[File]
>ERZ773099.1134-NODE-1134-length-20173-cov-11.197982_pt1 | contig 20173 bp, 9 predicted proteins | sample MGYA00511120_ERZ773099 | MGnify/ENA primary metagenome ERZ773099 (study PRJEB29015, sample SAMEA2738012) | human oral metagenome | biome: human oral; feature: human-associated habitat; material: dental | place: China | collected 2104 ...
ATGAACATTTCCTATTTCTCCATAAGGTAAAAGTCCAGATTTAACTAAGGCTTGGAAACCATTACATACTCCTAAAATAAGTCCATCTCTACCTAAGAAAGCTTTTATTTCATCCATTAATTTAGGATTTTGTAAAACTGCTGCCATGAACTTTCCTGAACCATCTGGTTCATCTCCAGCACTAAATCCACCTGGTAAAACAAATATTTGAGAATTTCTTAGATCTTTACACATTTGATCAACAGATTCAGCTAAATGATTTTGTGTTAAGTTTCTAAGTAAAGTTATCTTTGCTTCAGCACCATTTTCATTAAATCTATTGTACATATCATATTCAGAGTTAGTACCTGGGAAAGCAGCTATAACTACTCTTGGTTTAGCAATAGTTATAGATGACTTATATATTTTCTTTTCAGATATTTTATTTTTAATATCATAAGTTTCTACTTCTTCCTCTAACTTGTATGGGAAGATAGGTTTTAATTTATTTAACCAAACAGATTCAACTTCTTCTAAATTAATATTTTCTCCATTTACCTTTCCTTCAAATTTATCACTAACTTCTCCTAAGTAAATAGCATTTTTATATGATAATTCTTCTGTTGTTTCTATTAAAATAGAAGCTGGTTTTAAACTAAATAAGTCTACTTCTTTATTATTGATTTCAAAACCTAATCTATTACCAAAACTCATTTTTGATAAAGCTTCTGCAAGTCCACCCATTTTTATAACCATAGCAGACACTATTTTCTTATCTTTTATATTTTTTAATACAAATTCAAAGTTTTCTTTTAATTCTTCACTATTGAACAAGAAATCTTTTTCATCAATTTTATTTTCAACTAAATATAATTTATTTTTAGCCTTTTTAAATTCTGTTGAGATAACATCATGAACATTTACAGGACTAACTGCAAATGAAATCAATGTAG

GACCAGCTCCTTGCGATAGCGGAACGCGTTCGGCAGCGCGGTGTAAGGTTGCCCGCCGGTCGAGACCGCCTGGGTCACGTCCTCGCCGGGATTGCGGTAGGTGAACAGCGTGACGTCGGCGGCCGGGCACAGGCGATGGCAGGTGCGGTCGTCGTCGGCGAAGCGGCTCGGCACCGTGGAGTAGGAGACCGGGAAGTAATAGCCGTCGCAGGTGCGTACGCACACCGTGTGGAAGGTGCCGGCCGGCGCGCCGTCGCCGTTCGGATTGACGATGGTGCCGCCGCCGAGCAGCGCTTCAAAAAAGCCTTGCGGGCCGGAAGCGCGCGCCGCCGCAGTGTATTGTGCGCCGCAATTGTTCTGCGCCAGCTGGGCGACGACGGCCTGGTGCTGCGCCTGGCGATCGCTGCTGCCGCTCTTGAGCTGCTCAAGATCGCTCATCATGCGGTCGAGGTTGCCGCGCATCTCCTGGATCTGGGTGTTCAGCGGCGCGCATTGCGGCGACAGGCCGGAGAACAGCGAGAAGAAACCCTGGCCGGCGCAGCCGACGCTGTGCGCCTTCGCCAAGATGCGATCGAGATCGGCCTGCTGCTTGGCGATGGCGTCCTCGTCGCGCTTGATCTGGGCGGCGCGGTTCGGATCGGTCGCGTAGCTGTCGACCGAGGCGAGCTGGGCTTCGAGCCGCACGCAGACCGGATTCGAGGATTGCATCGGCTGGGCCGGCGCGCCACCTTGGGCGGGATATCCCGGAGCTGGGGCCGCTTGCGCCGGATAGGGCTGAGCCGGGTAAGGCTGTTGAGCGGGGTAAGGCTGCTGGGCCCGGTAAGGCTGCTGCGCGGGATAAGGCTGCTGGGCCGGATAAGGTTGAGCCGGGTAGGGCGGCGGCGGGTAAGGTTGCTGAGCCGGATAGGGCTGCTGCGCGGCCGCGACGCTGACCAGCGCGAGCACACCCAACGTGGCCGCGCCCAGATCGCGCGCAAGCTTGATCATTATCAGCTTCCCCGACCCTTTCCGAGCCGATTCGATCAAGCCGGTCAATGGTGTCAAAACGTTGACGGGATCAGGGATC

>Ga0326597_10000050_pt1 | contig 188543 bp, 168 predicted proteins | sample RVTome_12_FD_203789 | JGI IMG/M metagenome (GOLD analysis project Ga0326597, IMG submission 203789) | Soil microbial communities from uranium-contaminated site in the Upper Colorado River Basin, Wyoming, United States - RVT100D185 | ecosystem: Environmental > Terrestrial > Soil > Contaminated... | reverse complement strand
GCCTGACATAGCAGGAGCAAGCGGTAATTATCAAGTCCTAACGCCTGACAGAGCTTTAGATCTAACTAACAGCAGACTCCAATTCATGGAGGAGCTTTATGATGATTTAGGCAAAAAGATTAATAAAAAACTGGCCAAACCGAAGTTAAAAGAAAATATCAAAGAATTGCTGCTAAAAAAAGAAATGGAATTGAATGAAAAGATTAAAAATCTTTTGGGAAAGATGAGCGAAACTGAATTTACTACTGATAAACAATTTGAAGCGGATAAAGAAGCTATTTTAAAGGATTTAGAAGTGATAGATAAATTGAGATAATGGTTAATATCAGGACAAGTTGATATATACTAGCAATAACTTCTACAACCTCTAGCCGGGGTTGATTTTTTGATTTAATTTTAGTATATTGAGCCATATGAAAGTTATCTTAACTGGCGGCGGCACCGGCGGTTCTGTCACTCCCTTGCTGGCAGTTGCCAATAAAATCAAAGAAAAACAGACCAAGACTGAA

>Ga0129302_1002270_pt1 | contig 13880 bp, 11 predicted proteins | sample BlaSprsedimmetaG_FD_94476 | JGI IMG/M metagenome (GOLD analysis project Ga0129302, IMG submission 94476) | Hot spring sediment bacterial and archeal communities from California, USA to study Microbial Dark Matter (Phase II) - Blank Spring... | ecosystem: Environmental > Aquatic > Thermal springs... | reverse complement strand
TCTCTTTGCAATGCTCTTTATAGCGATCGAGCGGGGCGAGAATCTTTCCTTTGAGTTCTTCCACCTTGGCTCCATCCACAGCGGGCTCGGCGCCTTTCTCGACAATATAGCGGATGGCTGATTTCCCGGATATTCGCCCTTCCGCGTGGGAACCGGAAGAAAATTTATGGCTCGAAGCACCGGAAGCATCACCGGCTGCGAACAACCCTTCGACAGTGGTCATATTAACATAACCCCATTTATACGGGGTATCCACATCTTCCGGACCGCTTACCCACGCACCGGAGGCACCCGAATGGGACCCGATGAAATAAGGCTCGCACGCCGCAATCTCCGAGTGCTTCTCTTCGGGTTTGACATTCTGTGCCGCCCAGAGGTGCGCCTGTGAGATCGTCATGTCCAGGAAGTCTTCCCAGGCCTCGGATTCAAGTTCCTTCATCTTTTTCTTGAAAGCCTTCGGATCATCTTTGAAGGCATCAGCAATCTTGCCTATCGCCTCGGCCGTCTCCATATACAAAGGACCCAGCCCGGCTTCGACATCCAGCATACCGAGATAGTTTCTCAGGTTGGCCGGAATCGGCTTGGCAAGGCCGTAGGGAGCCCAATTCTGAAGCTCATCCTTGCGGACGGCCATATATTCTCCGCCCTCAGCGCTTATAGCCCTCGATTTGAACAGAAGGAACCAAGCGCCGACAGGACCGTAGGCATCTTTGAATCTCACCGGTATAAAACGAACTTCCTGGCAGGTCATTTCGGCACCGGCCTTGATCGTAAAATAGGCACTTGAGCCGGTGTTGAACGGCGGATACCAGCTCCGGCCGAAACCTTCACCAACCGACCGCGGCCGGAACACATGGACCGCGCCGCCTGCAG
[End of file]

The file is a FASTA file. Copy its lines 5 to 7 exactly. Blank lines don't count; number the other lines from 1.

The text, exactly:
GCCTGACATAGCAGGAGCAAGCGGTAATTATCAAGTCCTAACGCCTGACAGAGCTTTAGATCTAACTAACAGCAGACTCCAATTCATGGAGGAGCTTTATGATGATTTAGGCAAAAAGATTAATAAAAAACTGGCCAAACCGAAGTTAAAAGAAAATATCAAAGAATTGCTGCTAAAAAAAGAAATGGAATTGAATGAAAAGATTAAAAATCTTTTGGGAAAGATGAGCGAAACTGAATTTACTACTGATAAACAATTTGAAGCGGATAAAGAAGCTATTTTAAAGGATTTAGAAGTGATAGATAAATTGAGATAATGGTTAATATCAGGACAAGTTGATATATACTAGCAATAACTTCTACAACCTCTAGCCGGGGTTGATTTTTTGATTTAATTTTAGTATATTGAGCCATATGAAAGTTATCTTAACTGGCGGCGGCACCGGCGGTTCTGTCACTCCCTTGCTGGCAGTTGCCAATAAAATCAAAGAAAAACAGACCAAGACTGAA

>Ga0129302_1002270_pt1 | contig 13880 bp, 11 predicted proteins | sample BlaSprsedimmetaG_FD_94476 | JGI IMG/M metagenome (GOLD analysis project Ga0129302, IMG submission 94476) | Hot spring sediment bacterial and archeal communities from California, USA to study Microbial Dark Matter (Phase II) - Blank Spring... | ecosystem: Environmental > Aquatic > Thermal springs... | reverse complement strand
TCTCTTTGCAATGCTCTTTATAGCGATCGAGCGGGGCGAGAATCTTTCCTTTGAGTTCTTCCACCTTGGCTCCATCCACAGCGGGCTCGGCGCCTTTCTCGACAATATAGCGGATGGCTGATTTCCCGGATATTCGCCCTTCCGCGTGGGAACCGGAAGAAAATTTATGGCTCGAAGCACCGGAAGCATCACCGGCTGCGAACAACCCTTCGACAGTGGTCATATTAACATAACCCCATTTATACGGGGTATCCACATCTTCCGGACCGCTTACCCACGCACCGGAGGCACCCGAATGGGACCCGATGAAATAAGGCTCGCACGCCGCAATCTCCGAGTGCTTCTCTTCGGGTTTGACATTCTGTGCCGCCCAGAGGTGCGCCTGTGAGATCGTCATGTCCAGGAAGTCTTCCCAGGCCTCGGATTCAAGTTCCTTCATCTTTTTCTTGAAAGCCTTCGGATCATCTTTGAAGGCATCAGCAATCTTGCCTATCGCCTCGGCCGTCTCCATATACAAAGGACCCAGCCCGGCTTCGACATCCAGCATACCGAGATAGTTTCTCAGGTTGGCCGGAATCGGCTTGGCAAGGCCGTAGGGAGCCCAATTCTGAAGCTCATCCTTGCGGACGGCCATATATTCTCCGCCCTCAGCGCTTATAGCCCTCGATTTGAACAGAAGGAACCAAGCGCCGACAGGACCGTAGGCATCTTTGAATCTCACCGGTATAAAACGAACTTCCTGGCAGGTCATTTCGGCACCGGCCTTGATCGTAAAATAGGCACTTGAGCCGGTGTTGAACGGCGGATACCAGCTCCGGCCGAAACCTTCACCAACCGACCGCGGCCGGAACACATGGACCGCGCCGCCTGCAG